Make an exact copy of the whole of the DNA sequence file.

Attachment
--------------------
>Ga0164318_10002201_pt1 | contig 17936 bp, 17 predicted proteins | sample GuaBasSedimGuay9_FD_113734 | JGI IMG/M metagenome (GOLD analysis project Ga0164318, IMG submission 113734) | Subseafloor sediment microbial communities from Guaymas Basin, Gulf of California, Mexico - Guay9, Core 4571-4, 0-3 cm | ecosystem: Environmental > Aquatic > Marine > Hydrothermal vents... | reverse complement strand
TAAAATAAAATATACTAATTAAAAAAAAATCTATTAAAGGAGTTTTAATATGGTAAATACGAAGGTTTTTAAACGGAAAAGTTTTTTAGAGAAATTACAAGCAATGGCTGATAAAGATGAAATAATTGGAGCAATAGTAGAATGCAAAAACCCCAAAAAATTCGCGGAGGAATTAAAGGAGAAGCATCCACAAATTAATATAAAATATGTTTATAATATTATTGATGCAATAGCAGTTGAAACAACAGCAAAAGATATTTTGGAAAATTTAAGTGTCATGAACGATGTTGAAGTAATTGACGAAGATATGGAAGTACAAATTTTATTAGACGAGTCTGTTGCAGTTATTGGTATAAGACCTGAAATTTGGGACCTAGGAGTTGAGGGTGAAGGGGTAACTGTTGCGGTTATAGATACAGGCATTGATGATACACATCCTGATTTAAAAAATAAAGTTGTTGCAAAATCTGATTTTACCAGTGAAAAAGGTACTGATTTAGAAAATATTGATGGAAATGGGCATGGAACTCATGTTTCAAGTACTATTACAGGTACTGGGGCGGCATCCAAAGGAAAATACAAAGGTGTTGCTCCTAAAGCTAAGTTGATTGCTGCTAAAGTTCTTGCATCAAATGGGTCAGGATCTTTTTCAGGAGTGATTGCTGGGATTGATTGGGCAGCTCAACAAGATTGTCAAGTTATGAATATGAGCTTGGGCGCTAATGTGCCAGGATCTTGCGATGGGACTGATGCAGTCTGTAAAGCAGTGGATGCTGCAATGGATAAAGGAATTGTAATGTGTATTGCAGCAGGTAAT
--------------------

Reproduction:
>Ga0164318_10002201_pt1 | contig 17936 bp, 17 predicted proteins | sample GuaBasSedimGuay9_FD_113734 | JGI IMG/M metagenome (GOLD analysis project Ga0164318, IMG submission 113734) | Subseafloor sediment microbial communities from Guaymas Basin, Gulf of California, Mexico - Guay9, Core 4571-4, 0-3 cm | ecosystem: Environmental > Aquatic > Marine > Hydrothermal vents... | reverse complement strand
TAAAATAAAATATACTAATTAAAAAAAAATCTATTAAAGGAGTTTTAATATGGTAAATACGAAGGTTTTTAAACGGAAAAGTTTTTTAGAGAAATTACAAGCAATGGCTGATAAAGATGAAATAATTGGAGCAATAGTAGAATGCAAAAACCCCAAAAAATTCGCGGAGGAATTAAAGGAGAAGCATCCACAAATTAATATAAAATATGTTTATAATATTATTGATGCAATAGCAGTTGAAACAACAGCAAAAGATATTTTGGAAAATTTAAGTGTCATGAACGATGTTGAAGTAATTGACGAAGATATGGAAGTACAAATTTTATTAGACGAGTCTGTTGCAGTTATTGGTATAAGACCTGAAATTTGGGACCTAGGAGTTGAGGGTGAAGGGGTAACTGTTGCGGTTATAGATACAGGCATTGATGATACACATCCTGATTTAAAAAATAAAGTTGTTGCAAAATCTGATTTTACCAGTGAAAAAGGTACTGATTTAGAAAATATTGATGGAAATGGGCATGGAACTCATGTTTCAAGTACTATTACAGGTACTGGGGCGGCATCCAAAGGAAAATACAAAGGTGTTGCTCCTAAAGCTAAGTTGATTGCTGCTAAAGTTCTTGCATCAAATGGGTCAGGATCTTTTTCAGGAGTGATTGCTGGGATTGATTGGGCAGCTCAACAAGATTGTCAAGTTATGAATATGAGCTTGGGCGCTAATGTGCCAGGATCTTGCGATGGGACTGATGCAGTCTGTAAAGCAGTGGATGCTGCAATGGATAAAGGAATTGTAATGTGTATTGCAGCAGGTAAT